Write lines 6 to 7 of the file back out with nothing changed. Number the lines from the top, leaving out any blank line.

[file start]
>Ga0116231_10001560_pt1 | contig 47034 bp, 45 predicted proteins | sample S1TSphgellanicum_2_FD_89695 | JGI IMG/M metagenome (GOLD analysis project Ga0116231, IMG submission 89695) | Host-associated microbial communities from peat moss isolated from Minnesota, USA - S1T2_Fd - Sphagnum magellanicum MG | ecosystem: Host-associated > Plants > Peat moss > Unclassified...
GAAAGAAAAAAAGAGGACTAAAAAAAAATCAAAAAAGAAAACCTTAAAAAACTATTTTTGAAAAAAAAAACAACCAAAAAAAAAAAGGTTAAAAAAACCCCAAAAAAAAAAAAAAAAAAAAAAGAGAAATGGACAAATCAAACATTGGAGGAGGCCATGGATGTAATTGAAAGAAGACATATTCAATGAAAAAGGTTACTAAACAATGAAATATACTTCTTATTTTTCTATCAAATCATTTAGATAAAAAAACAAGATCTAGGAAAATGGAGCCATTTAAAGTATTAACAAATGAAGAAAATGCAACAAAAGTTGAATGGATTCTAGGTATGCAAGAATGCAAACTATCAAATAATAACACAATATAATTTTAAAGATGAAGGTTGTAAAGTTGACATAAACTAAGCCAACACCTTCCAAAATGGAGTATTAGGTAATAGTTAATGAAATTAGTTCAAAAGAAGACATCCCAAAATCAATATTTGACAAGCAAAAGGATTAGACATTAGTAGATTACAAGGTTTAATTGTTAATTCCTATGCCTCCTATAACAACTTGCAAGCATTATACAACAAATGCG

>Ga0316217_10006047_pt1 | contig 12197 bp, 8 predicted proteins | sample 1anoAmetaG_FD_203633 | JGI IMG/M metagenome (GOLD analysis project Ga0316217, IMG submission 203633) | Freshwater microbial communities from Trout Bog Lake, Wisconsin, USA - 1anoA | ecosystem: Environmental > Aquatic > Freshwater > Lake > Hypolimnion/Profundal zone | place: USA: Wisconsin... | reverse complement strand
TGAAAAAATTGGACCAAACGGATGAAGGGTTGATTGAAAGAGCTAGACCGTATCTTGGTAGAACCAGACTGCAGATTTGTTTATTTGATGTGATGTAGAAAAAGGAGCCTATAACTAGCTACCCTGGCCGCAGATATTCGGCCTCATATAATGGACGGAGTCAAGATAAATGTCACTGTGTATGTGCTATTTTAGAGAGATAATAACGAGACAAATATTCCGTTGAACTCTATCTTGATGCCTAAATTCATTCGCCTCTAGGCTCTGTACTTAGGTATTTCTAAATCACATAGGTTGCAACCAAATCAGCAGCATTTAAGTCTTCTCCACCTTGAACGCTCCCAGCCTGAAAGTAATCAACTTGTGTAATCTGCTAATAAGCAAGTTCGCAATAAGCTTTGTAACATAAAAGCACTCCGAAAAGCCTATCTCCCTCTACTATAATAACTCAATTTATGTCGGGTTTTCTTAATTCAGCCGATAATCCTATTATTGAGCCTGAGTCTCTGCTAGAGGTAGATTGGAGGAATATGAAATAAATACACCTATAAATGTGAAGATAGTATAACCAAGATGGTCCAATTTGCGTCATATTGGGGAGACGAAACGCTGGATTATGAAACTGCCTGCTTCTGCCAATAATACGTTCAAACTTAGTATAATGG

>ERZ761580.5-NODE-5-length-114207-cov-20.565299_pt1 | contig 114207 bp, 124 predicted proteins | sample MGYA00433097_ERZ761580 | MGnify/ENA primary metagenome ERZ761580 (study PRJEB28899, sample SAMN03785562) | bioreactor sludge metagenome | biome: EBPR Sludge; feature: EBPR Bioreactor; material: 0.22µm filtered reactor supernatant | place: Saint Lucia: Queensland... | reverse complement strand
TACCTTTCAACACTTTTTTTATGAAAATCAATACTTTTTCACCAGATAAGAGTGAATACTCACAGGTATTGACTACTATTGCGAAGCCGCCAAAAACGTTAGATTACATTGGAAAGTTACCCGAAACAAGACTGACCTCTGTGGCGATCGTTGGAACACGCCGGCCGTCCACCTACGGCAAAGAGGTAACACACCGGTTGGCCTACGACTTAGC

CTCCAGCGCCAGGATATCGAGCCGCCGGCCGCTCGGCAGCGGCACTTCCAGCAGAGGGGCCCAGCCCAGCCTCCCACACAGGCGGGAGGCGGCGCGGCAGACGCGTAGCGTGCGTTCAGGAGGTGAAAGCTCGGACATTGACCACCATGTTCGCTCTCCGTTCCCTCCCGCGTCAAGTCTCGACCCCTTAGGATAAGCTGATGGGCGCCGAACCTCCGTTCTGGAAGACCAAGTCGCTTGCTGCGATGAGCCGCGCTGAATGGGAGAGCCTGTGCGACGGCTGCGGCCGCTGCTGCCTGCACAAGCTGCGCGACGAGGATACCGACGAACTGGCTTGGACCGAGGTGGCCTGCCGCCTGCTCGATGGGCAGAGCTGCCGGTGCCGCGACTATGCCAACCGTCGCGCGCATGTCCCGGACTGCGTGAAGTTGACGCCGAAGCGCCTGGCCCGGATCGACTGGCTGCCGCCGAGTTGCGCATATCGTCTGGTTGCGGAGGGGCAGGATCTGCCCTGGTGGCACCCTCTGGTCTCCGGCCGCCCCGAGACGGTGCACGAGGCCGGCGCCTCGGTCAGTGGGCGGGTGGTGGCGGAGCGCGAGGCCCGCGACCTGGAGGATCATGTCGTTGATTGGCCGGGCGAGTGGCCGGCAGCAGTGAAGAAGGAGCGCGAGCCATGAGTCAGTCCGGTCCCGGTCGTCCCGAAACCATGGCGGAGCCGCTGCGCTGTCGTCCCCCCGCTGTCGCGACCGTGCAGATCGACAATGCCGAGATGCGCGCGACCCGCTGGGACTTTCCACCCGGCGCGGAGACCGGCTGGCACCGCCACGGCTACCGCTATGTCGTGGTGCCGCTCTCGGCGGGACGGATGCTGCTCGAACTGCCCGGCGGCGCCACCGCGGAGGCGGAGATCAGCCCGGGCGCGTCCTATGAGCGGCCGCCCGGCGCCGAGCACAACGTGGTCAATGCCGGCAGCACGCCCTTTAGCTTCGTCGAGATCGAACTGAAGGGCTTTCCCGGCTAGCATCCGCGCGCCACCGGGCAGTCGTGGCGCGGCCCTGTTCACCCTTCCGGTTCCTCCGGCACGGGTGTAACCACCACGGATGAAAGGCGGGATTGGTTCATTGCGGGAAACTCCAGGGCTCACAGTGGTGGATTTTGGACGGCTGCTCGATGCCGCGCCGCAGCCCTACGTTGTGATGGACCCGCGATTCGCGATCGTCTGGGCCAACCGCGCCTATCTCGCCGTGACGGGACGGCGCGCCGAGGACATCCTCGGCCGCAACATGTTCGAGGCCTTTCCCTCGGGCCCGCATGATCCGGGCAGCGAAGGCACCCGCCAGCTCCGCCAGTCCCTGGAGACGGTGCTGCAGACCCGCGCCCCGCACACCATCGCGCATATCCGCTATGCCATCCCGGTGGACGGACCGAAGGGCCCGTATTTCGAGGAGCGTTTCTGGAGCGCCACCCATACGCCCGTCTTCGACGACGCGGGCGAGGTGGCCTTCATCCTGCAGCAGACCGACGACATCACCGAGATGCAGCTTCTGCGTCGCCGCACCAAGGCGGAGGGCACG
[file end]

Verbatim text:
TACCTTTCAACACTTTTTTTATGAAAATCAATACTTTTTCACCAGATAAGAGTGAATACTCACAGGTATTGACTACTATTGCGAAGCCGCCAAAAACGTTAGATTACATTGGAAAGTTACCCGAAACAAGACTGACCTCTGTGGCGATCGTTGGAACACGCCGGCCGTCCACCTACGGCAAAGAGGTAACACACCGGTTGGCCTACGACTTAGC

CTCCAGCGCCAGGATATCGAGCCGCCGGCCGCTCGGCAGCGGCACTTCCAGCAGAGGGGCCCAGCCCAGCCTCCCACACAGGCGGGAGGCGGCGCGGCAGACGCGTAGCGTGCGTTCAGGAGGTGAAAGCTCGGACATTGACCACCATGTTCGCTCTCCGTTCCCTCCCGCGTCAAGTCTCGACCCCTTAGGATAAGCTGATGGGCGCCGAACCTCCGTTCTGGAAGACCAAGTCGCTTGCTGCGATGAGCCGCGCTGAATGGGAGAGCCTGTGCGACGGCTGCGGCCGCTGCTGCCTGCACAAGCTGCGCGACGAGGATACCGACGAACTGGCTTGGACCGAGGTGGCCTGCCGCCTGCTCGATGGGCAGAGCTGCCGGTGCCGCGACTATGCCAACCGTCGCGCGCATGTCCCGGACTGCGTGAAGTTGACGCCGAAGCGCCTGGCCCGGATCGACTGGCTGCCGCCGAGTTGCGCATATCGTCTGGTTGCGGAGGGGCAGGATCTGCCCTGGTGGCACCCTCTGGTCTCCGGCCGCCCCGAGACGGTGCACGAGGCCGGCGCCTCGGTCAGTGGGCGGGTGGTGGCGGAGCGCGAGGCCCGCGACCTGGAGGATCATGTCGTTGATTGGCCGGGCGAGTGGCCGGCAGCAGTGAAGAAGGAGCGCGAGCCATGAGTCAGTCCGGTCCCGGTCGTCCCGAAACCATGGCGGAGCCGCTGCGCTGTCGTCCCCCCGCTGTCGCGACCGTGCAGATCGACAATGCCGAGATGCGCGCGACCCGCTGGGACTTTCCACCCGGCGCGGAGACCGGCTGGCACCGCCACGGCTACCGCTATGTCGTGGTGCCGCTCTCGGCGGGACGGATGCTGCTCGAACTGCCCGGCGGCGCCACCGCGGAGGCGGAGATCAGCCCGGGCGCGTCCTATGAGCGGCCGCCCGGCGCCGAGCACAACGTGGTCAATGCCGGCAGCACGCCCTTTAGCTTCGTCGAGATCGAACTGAAGGGCTTTCCCGGCTAGCATCCGCGCGCCACCGGGCAGTCGTGGCGCGGCCCTGTTCACCCTTCCGGTTCCTCCGGCACGGGTGTAACCACCACGGATGAAAGGCGGGATTGGTTCATTGCGGGAAACTCCAGGGCTCACAGTGGTGGATTTTGGACGGCTGCTCGATGCCGCGCCGCAGCCCTACGTTGTGATGGACCCGCGATTCGCGATCGTCTGGGCCAACCGCGCCTATCTCGCCGTGACGGGACGGCGCGCCGAGGACATCCTCGGCCGCAACATGTTCGAGGCCTTTCCCTCGGGCCCGCATGATCCGGGCAGCGAAGGCACCCGCCAGCTCCGCCAGTCCCTGGAGACGGTGCTGCAGACCCGCGCCCCGCACACCATCGCGCATATCCGCTATGCCATCCCGGTGGACGGACCGAAGGGCCCGTATTTCGAGGAGCGTTTCTGGAGCGCCACCCATACGCCCGTCTTCGACGACGCGGGCGAGGTGGCCTTCATCCTGCAGCAGACCGACGACATCACCGAGATGCAGCTTCTGCGTCGCCGCACCAAGGCGGAGGGCACG